Mariano

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Re: Virtual Pilot Takeoff
« Reply #5 on: Mon, 8 Jul 2019 15:31 »
I agree. Our manuals also call for ~70% N1 for GEs and ~1.10 EPR for PWs. There is no mention of physical thrust lever position.

Best regards,

Mariano
« Last edit: Mon, 8 Jul 2019 18:42 by Mariano »

Hardy Heinlin

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Re: Virtual Pilot Takeoff
« Reply #6 on: Mon, 8 Jul 2019 20:28 »
Thanks, guys. I guess my brain wasn't in the takeoff position but in the standard touch-and-go training pattern where you set the throttles "vertical" after touchdown -- at least in Lufthansa training (GE engines).

In the next PSX update (10.82) I'll make the virtual pilot aim at the above thrust settings instead of 25° TLA.


Regards,

|-|ardy


Just for comparison: Do other airlines use in their touch-and-go training descriptions (Boeing text in most cases) not the wording "throttles vertical"? I think in that moment you want to control the throttles in a tactile way rather than visually on the EICAS.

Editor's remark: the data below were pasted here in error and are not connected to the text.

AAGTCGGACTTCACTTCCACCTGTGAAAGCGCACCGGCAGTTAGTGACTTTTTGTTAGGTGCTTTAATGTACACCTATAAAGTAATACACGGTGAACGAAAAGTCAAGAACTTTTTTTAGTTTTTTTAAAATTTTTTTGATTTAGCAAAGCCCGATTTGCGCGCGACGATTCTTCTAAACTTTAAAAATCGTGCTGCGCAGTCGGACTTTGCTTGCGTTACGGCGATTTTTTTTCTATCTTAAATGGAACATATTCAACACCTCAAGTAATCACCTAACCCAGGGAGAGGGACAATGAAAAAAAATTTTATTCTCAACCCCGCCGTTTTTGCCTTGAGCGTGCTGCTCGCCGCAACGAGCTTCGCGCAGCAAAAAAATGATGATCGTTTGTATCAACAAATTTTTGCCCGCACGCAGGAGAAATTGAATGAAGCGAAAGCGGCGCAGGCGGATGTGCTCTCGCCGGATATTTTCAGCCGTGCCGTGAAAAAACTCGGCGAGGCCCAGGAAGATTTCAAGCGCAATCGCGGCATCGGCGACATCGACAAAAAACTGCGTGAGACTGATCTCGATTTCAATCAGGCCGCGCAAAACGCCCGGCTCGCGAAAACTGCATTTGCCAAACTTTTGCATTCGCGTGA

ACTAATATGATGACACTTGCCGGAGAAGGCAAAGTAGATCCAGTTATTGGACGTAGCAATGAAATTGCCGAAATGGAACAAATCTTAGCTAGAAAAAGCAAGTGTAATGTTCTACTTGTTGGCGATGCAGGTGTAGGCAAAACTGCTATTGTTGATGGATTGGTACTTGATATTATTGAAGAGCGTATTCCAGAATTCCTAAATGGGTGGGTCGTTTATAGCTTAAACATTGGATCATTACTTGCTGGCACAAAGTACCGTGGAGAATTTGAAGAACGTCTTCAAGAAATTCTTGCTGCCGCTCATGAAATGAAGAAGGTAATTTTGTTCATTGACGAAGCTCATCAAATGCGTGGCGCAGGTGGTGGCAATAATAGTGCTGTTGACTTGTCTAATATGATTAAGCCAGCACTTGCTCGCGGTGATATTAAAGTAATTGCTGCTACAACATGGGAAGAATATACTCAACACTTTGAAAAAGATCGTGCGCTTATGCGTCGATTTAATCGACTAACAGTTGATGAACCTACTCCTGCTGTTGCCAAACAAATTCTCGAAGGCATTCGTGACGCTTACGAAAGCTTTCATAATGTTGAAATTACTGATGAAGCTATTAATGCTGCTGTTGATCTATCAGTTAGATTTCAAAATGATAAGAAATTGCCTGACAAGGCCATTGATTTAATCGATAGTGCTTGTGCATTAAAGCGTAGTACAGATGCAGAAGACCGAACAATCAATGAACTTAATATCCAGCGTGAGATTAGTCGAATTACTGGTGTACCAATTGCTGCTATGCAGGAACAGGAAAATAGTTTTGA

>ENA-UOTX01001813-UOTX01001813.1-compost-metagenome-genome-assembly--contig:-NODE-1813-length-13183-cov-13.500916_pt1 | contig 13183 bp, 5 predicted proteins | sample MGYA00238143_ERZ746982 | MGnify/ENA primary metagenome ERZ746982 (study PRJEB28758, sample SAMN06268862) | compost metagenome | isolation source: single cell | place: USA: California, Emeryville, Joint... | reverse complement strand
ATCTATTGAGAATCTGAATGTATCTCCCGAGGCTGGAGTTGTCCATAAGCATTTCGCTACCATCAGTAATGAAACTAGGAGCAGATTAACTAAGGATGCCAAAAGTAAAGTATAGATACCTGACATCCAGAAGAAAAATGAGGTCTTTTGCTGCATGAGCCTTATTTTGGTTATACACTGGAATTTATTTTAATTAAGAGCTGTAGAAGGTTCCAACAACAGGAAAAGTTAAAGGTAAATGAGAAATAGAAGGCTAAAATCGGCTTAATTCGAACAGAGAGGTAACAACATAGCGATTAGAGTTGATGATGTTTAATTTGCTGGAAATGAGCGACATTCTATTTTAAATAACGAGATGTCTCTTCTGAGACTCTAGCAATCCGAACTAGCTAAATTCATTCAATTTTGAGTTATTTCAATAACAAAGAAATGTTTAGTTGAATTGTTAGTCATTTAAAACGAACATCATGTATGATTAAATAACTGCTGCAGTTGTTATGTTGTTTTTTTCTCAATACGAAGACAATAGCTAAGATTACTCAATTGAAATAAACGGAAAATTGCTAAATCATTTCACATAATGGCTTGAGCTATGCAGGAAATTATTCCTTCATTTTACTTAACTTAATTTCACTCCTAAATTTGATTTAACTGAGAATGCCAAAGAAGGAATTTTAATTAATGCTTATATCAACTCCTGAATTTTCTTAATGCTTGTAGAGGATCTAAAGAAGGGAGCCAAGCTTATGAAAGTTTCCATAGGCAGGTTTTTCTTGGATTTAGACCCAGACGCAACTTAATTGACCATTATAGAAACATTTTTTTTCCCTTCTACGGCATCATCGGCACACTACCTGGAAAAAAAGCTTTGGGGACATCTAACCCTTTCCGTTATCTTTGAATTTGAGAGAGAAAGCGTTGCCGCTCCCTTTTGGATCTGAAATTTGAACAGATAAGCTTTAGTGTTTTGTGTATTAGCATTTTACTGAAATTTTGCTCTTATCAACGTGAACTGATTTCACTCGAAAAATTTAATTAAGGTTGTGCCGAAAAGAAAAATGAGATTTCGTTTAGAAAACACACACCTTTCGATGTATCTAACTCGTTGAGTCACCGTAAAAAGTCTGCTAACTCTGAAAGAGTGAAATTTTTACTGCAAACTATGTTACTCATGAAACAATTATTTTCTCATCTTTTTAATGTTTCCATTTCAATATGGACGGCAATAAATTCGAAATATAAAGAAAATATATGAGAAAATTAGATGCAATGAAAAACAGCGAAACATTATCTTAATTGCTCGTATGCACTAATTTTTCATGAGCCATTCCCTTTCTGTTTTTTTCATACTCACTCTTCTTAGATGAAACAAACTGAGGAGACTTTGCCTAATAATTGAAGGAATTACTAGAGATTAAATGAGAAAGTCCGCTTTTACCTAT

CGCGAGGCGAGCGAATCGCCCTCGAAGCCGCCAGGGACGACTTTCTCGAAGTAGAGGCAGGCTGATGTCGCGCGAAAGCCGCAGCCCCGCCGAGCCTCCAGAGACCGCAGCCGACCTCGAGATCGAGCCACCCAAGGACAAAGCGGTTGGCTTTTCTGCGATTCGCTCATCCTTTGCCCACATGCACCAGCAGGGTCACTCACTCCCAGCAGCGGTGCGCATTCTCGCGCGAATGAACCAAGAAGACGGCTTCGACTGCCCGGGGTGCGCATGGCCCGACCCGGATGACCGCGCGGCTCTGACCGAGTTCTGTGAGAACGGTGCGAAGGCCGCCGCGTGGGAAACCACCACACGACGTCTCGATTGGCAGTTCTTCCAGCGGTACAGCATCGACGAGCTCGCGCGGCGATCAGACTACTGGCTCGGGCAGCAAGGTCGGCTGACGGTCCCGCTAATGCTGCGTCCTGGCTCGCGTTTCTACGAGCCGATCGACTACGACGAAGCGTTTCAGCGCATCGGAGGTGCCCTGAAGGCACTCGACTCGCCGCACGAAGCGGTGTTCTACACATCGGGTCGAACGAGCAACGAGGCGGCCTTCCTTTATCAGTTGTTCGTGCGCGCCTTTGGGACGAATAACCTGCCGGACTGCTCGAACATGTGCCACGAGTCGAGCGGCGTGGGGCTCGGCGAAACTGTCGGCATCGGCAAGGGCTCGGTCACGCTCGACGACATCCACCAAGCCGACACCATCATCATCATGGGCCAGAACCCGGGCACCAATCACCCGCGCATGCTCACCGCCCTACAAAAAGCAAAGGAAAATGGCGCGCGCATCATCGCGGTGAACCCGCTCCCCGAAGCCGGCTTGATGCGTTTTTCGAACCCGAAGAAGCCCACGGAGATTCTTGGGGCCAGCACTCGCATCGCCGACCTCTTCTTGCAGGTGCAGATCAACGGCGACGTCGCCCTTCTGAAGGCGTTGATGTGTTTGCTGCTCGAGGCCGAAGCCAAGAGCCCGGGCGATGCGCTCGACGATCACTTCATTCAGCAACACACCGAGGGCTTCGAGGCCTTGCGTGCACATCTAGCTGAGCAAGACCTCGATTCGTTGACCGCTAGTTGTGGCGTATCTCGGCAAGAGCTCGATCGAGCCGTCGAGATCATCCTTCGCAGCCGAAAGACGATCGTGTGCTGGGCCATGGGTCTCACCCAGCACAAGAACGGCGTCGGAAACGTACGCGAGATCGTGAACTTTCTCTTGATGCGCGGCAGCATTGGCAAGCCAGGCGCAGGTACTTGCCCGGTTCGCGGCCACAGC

Hardy Heinlin

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Re: Virtual Pilot Takeoff
« Reply #7 on: Tue, 9 Jul 2019 10:07 »
Our manuals also call for ~70% N1 for GEs and ~1.10 EPR for PWs.

I also have this 70% value in mind and it's TLA-wise in the mid range. I think I used it as a reference for all engine models.

70% N1 is certainly not at 10° TLA, is it? Why is the initial "stand-up" thrust setting so high on the GE, and so low on the PW?


|-|ardy

skelsey

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Re: Virtual Pilot Takeoff
« Reply #8 on: Tue, 9 Jul 2019 10:42 »